In further defence of her approach, Emsley argues that "Austen's characters, however, experience morality as a positive, if difficult, choice, not as a sacrifice, for when even when they do choose to defer or renounce gratification…it is in the service of a greater good, a Christian good that sustains them, rather than in the service of irrevocable secular loss" (21). In the "Critique of Practical Reason", Kant notes that "[a]ctions…that are done with great sacrifice and for the sake of duty alone may indeed be praised by calling them noble and sublime deeds, but only insofar as there are traces suggesting they were done wholly from respect for duty and not from ebullitions of feeling" (5:85).

He also says that in appraising actions as to their morality you have to "attend with the utmost exactness to the subjective principle of all maxims, so that all morality of actions is placed in their necessity from duty and from respect for the [moral] law, not from love and liking for what the actions are to produce (5:81). In other words, as rational and moral beings, humans have an obligation to duty and adherence to the moral law, and this obligation is from duty alone and not love or other pathologically affected conditions.

So, does Elinor act out of love (virtue) or duty? It is quite obvious that she suffers, and I would argue against Emsley, that she suffers in the service of duty. For example, in regard to the secret between Elinor and Lucy, she suffers immensely in upholding her duty to keep the secret. Such silence ‘militates against her own happiness’, which forces her continually to bring to bear upon her unhappiness "the self command she had practised since her first knowledge of Edward's engagement" (160, 196). When she finally gets to share this knowledge with Marianne, who exclaims "Four months!…how have you been supported?", Elinor replies, "By feeling that I was doing my duty - My promise to Lucy, obliged me to be secret" (197).

In upholding the secret, Elinor is acting according to the moral law, such that her maxim for keeping the secret, could be willed so that it be applied universally to all rational beings. In other words, it fits Kant's categorical imperative, 'so act that the maxim of your will could always hold at the same time as a principle in a giving of universal law" (5:30). The secret is the moral law; if Elinor were to break the secret, she would be breaking the law. And if secrets can be broken, then what is the point of obligation to duty?

The question to ask is what is it that causes Elinor to act according to duty. The answer comes from Elinor herself, and Marianne also alludes to it, which is feeling, or in Kantian terms, "moral feeling". According to Kant, 'what is essential to any moral worth of action is that the moral law determine the will immediately’ (5:71). In this regard, there is a specifically 'moral feeling', which is the invariable incentive for dutiful action. This moral feeling 'arises as the result of pure practical reason overcoming, or at least opposing, our sensuous feelings and desires (Ward, 157). In other words, it is a 'feeling of constraint, in that it thwarts, wholly or partially, our self-love" (Ward, 158).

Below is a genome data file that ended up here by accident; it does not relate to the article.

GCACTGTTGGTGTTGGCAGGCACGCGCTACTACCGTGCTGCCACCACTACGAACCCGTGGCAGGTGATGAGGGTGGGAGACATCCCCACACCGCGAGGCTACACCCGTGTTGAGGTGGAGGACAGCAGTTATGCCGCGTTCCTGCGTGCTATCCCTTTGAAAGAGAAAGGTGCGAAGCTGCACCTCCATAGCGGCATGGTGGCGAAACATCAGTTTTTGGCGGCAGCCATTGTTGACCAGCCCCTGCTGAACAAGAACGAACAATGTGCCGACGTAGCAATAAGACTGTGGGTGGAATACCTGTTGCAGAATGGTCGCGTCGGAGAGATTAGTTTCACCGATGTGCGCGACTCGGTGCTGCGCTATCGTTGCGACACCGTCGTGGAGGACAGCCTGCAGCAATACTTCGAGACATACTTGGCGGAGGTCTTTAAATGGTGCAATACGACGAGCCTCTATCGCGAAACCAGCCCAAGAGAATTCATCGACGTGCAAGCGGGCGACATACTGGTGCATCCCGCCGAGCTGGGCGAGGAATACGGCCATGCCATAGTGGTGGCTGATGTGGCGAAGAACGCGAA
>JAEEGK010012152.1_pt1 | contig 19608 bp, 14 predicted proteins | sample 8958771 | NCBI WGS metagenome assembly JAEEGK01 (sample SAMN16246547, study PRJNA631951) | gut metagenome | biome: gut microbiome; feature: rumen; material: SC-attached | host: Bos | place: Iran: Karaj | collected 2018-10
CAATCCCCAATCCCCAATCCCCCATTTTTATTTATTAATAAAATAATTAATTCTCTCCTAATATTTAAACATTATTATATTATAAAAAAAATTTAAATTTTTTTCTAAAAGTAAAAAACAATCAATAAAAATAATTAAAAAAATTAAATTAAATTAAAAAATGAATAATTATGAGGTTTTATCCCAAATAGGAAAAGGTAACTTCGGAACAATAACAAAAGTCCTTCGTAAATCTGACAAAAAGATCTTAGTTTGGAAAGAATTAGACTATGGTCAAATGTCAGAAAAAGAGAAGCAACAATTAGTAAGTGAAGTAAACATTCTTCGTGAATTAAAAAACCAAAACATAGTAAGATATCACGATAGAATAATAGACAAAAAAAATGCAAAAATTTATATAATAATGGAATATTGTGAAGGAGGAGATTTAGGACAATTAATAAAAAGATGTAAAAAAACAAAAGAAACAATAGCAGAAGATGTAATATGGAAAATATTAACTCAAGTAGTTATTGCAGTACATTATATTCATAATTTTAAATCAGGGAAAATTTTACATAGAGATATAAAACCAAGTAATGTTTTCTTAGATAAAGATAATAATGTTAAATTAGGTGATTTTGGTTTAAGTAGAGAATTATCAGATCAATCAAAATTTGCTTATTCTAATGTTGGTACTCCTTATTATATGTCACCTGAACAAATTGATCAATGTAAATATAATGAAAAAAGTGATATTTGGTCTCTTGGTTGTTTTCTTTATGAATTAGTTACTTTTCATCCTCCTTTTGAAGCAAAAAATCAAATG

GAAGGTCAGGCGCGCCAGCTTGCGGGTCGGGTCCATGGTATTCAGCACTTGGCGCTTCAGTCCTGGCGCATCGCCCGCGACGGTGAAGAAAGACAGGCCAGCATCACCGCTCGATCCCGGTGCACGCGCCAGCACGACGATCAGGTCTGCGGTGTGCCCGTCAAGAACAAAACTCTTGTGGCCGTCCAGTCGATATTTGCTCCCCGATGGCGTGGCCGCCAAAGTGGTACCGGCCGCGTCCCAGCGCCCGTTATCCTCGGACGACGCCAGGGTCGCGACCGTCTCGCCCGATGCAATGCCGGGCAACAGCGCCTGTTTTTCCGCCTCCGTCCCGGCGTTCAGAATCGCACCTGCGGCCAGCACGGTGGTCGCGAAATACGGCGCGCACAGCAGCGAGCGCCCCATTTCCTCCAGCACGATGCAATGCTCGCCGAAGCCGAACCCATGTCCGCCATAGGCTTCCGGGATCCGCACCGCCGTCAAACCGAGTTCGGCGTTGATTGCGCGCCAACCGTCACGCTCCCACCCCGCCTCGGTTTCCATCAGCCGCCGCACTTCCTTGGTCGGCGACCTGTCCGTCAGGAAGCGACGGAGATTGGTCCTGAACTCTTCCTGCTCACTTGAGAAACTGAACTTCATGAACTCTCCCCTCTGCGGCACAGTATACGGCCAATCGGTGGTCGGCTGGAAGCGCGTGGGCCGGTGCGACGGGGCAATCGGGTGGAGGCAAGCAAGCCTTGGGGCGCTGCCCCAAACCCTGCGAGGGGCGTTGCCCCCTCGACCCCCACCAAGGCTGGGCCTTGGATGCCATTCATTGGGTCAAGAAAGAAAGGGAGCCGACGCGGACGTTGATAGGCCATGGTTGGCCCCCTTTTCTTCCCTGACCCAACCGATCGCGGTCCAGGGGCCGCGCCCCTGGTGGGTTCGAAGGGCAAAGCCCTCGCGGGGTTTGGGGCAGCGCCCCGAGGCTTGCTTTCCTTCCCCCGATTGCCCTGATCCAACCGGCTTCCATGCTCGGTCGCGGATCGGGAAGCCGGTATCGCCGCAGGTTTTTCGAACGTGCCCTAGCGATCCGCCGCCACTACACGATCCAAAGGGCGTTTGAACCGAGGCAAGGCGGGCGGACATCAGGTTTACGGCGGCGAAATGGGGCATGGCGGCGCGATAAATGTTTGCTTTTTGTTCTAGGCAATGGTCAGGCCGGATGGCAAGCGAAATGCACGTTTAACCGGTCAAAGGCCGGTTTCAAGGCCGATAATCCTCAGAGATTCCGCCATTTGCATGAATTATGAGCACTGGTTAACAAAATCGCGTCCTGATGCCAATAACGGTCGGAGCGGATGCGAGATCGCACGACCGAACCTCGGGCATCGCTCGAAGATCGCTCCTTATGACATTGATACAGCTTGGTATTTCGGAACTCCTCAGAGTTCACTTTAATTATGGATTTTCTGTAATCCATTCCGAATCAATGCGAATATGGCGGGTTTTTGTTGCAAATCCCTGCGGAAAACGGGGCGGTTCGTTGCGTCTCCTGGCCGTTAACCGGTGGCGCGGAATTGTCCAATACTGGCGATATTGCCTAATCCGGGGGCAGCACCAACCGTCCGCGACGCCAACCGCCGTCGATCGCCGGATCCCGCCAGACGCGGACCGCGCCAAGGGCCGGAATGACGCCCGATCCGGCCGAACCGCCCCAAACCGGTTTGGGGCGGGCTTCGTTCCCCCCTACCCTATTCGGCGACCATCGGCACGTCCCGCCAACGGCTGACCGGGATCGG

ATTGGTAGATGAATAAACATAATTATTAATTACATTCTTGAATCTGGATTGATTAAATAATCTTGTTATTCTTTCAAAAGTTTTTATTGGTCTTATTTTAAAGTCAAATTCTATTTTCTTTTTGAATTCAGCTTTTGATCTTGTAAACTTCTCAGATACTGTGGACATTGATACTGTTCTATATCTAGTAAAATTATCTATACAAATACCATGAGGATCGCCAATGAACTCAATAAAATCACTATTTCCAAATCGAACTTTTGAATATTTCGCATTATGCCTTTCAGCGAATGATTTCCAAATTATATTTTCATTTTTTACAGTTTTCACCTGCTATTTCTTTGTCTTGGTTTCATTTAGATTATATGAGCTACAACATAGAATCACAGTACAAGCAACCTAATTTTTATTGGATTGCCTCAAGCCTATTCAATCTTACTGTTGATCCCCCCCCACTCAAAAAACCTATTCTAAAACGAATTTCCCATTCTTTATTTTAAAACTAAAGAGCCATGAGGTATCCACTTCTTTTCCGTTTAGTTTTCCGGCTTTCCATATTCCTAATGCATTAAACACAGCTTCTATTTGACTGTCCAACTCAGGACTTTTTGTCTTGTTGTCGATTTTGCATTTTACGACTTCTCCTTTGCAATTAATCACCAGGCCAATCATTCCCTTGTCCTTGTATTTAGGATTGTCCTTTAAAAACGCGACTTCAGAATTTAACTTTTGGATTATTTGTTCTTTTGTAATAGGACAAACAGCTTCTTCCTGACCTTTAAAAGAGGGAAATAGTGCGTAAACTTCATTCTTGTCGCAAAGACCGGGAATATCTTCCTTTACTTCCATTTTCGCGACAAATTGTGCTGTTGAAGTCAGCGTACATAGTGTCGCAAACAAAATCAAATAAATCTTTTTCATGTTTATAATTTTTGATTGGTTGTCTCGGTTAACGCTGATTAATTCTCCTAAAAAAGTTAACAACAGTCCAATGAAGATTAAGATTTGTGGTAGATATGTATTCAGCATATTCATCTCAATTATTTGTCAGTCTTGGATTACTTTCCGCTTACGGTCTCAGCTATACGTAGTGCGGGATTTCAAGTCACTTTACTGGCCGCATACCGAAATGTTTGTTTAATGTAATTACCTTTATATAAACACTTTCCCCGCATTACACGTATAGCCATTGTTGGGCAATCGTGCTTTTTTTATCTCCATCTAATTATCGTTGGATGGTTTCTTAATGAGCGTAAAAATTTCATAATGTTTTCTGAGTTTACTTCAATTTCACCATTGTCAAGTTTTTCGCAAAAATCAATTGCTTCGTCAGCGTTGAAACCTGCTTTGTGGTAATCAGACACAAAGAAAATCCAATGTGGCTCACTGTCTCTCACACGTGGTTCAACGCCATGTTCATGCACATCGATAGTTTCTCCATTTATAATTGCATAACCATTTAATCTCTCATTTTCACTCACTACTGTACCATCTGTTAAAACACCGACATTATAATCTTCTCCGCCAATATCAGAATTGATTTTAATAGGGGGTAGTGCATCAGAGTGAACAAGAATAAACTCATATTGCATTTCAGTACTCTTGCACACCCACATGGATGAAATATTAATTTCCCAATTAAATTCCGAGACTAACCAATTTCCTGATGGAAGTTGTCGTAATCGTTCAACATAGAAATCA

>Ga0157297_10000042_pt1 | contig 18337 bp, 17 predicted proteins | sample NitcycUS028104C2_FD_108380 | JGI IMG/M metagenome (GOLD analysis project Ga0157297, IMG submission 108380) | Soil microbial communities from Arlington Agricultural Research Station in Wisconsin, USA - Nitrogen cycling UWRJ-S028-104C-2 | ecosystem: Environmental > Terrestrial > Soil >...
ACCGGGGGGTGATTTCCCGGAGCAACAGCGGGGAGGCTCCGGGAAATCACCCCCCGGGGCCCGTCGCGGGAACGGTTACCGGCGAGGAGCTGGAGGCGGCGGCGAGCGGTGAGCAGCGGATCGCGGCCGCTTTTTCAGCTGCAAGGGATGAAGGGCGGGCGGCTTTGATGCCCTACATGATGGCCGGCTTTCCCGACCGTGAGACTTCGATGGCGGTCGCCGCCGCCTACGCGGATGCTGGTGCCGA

Marianne is cognisant of such a feeling when she says, "if there had been any impropriety in what I did, I should have been sensible of it at the time, for we always know when we are acting wrong, and with such conviction I could have had no pleasure" (52). The irony, however, is that whilst Marianne is aware of some sort of moral feeling, she is blind to it. Kant would also say that compliance with the moral law brings about a 'satisfaction in consciousness of one's conformity with it and bitter remorse if one can reproach oneself with having transgressed it. Thus one cannot feel such satisfaction or mental unease prior to cognition of obligation and cannot make it the basis of the latter' (5:38).

So then, how to turn the above into a 5000 word essay which takes in two texts and the critical content of the course. The point of entry may be through Kant's 3rd critique. In the introduction by Walker, he outlines Kant's three faculties of the mind: the faculty of cognition in general, the faculty of feeling (of pleasure or its opposite), and the faculty of desire (or will). He says that in the 3rd critique, Kant 'wonders, as he had not in the first critique, whether this intermediate faculty of 'feeling' might not perform some kind of mediating role between the other two faculties and now asks whether there might not be a special a priori principle that governs this faculty in its own right and is common to all human beings as creatures that are rational and sensitive in character". It is this last point "as creatures that are rational and sensitive in character" which aligns with Austen's Sense and Sensibility. Interestingly, it is feeling, or ‘moral feeling’, in the 2nd critique, which mediate betweens the sensible and supersensible. I’ve only read “Analytic of the Beautiful”, so not sure how to turn the 3rd critique to our purpose here.

I also have a reply to Emsley’s point about “moral education of character as preparation for ethical action”, but will leave it for now, as I think I have made my point, and this explication has turned into an essay of its own accord.

Whilst I may appear to have a handle on Kant, my mind still spins when I read him and still consider myself a long way off from any rigorous understanding. It is said that reading Hegel is the intellectual equivalent of chewing gravel; I would have to say that reading Kant is the equivalent to staring into the abyss. The sublime IS reading Kant. He is awesome and terrible, but well worth the battle.